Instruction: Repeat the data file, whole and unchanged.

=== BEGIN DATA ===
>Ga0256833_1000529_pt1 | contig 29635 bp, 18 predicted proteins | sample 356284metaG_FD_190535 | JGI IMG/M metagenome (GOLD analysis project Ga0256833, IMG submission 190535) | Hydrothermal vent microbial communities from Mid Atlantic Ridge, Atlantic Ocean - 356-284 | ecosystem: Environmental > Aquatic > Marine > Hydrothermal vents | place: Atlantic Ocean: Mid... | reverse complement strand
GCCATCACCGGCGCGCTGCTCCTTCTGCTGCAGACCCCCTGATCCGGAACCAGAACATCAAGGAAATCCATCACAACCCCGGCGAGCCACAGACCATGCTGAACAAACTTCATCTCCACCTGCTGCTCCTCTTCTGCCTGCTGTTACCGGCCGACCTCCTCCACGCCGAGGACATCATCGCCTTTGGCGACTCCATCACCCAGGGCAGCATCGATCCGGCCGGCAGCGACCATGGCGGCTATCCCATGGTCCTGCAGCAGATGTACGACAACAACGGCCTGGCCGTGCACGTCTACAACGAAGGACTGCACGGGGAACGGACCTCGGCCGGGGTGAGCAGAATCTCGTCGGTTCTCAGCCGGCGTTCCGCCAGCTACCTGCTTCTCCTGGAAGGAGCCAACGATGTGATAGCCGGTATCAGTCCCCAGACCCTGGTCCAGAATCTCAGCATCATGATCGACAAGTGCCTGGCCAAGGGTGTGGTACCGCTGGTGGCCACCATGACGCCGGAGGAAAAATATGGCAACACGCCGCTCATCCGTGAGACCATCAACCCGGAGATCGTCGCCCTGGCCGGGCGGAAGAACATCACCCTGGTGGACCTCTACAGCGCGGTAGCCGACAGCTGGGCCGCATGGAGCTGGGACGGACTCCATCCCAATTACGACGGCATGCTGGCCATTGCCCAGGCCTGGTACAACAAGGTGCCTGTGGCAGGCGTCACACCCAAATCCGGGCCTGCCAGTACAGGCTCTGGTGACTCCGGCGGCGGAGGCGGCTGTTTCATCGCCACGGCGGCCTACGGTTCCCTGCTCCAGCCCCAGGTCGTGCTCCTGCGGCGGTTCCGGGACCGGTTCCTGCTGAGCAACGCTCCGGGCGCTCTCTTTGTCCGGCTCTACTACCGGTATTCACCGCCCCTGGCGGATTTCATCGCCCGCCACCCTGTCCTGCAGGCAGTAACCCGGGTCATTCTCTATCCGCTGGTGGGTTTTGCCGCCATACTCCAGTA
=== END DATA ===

>Ga0256833_1000529_pt1 | contig 29635 bp, 18 predicted proteins | sample 356284metaG_FD_190535 | JGI IMG/M metagenome (GOLD analysis project Ga0256833, IMG submission 190535) | Hydrothermal vent microbial communities from Mid Atlantic Ridge, Atlantic Ocean - 356-284 | ecosystem: Environmental > Aquatic > Marine > Hydrothermal vents | place: Atlantic Ocean: Mid... | reverse complement strand
GCCATCACCGGCGCGCTGCTCCTTCTGCTGCAGACCCCCTGATCCGGAACCAGAACATCAAGGAAATCCATCACAACCCCGGCGAGCCACAGACCATGCTGAACAAACTTCATCTCCACCTGCTGCTCCTCTTCTGCCTGCTGTTACCGGCCGACCTCCTCCACGCCGAGGACATCATCGCCTTTGGCGACTCCATCACCCAGGGCAGCATCGATCCGGCCGGCAGCGACCATGGCGGCTATCCCATGGTCCTGCAGCAGATGTACGACAACAACGGCCTGGCCGTGCACGTCTACAACGAAGGACTGCACGGGGAACGGACCTCGGCCGGGGTGAGCAGAATCTCGTCGGTTCTCAGCCGGCGTTCCGCCAGCTACCTGCTTCTCCTGGAAGGAGCCAACGATGTGATAGCCGGTATCAGTCCCCAGACCCTGGTCCAGAATCTCAGCATCATGATCGACAAGTGCCTGGCCAAGGGTGTGGTACCGCTGGTGGCCACCATGACGCCGGAGGAAAAATATGGCAACACGCCGCTCATCCGTGAGACCATCAACCCGGAGATCGTCGCCCTGGCCGGGCGGAAGAACATCACCCTGGTGGACCTCTACAGCGCGGTAGCCGACAGCTGGGCCGCATGGAGCTGGGACGGACTCCATCCCAATTACGACGGCATGCTGGCCATTGCCCAGGCCTGGTACAACAAGGTGCCTGTGGCAGGCGTCACACCCAAATCCGGGCCTGCCAGTACAGGCTCTGGTGACTCCGGCGGCGGAGGCGGCTGTTTCATCGCCACGGCGGCCTACGGTTCCCTGCTCCAGCCCCAGGTCGTGCTCCTGCGGCGGTTCCGGGACCGGTTCCTGCTGAGCAACGCTCCGGGCGCTCTCTTTGTCCGGCTCTACTACCGGTATTCACCGCCCCTGGCGGATTTCATCGCCCGCCACCCTGTCCTGCAGGCAGTAACCCGGGTCATTCTCTATCCGCTGGTGGGTTTTGCCGCCATACTCCAGTA